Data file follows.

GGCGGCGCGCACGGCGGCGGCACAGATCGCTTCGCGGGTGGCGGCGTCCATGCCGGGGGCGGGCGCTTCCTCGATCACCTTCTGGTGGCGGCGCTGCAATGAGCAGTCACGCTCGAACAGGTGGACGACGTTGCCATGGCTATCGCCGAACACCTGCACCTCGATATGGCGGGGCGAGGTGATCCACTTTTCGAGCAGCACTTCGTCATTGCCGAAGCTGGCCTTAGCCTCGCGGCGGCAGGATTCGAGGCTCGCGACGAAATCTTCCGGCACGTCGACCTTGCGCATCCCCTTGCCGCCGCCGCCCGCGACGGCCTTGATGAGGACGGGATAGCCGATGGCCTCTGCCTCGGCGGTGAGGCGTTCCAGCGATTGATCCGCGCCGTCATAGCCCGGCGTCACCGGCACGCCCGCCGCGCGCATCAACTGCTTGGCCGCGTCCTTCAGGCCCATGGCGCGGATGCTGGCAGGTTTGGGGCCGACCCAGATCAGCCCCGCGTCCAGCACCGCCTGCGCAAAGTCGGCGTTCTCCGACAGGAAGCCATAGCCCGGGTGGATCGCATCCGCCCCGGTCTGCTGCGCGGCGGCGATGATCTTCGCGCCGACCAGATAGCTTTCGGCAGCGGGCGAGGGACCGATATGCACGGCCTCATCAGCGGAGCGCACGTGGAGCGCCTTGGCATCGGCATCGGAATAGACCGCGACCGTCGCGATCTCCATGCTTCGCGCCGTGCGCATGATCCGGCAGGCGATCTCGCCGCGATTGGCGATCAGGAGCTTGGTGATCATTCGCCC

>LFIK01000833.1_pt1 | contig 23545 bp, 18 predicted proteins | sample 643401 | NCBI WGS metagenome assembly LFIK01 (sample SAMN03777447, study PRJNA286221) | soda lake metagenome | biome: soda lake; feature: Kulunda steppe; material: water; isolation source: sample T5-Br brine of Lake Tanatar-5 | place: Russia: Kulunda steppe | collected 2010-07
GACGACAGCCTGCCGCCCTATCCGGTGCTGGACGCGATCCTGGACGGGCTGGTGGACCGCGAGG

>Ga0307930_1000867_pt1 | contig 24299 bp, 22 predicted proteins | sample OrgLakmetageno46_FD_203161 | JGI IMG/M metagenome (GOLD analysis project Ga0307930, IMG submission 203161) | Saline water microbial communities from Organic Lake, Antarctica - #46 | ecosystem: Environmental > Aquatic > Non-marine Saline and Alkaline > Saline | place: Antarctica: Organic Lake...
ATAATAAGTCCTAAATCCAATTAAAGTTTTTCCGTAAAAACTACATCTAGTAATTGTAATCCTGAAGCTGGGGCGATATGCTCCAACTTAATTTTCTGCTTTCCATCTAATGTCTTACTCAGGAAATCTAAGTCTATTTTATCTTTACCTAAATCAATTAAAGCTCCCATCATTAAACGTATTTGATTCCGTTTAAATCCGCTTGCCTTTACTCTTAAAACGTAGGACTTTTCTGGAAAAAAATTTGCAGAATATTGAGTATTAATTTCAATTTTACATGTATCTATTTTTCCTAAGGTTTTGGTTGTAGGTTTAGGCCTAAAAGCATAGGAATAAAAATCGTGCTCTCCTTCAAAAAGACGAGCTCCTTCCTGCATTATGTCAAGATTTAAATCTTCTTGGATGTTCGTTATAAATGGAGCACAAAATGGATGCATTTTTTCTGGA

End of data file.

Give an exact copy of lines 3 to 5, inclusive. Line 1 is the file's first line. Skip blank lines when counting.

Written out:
GACGACAGCCTGCCGCCCTATCCGGTGCTGGACGCGATCCTGGACGGGCTGGTGGACCGCGAGG

>Ga0307930_1000867_pt1 | contig 24299 bp, 22 predicted proteins | sample OrgLakmetageno46_FD_203161 | JGI IMG/M metagenome (GOLD analysis project Ga0307930, IMG submission 203161) | Saline water microbial communities from Organic Lake, Antarctica - #46 | ecosystem: Environmental > Aquatic > Non-marine Saline and Alkaline > Saline | place: Antarctica: Organic Lake...
ATAATAAGTCCTAAATCCAATTAAAGTTTTTCCGTAAAAACTACATCTAGTAATTGTAATCCTGAAGCTGGGGCGATATGCTCCAACTTAATTTTCTGCTTTCCATCTAATGTCTTACTCAGGAAATCTAAGTCTATTTTATCTTTACCTAAATCAATTAAAGCTCCCATCATTAAACGTATTTGATTCCGTTTAAATCCGCTTGCCTTTACTCTTAAAACGTAGGACTTTTCTGGAAAAAAATTTGCAGAATATTGAGTATTAATTTCAATTTTACATGTATCTATTTTTCCTAAGGTTTTGGTTGTAGGTTTAGGCCTAAAAGCATAGGAATAAAAATCGTGCTCTCCTTCAAAAAGACGAGCTCCTTCCTGCATTATGTCAAGATTTAAATCTTCTTGGATGTTCGTTATAAATGGAGCACAAAATGGATGCATTTTTTCTGGA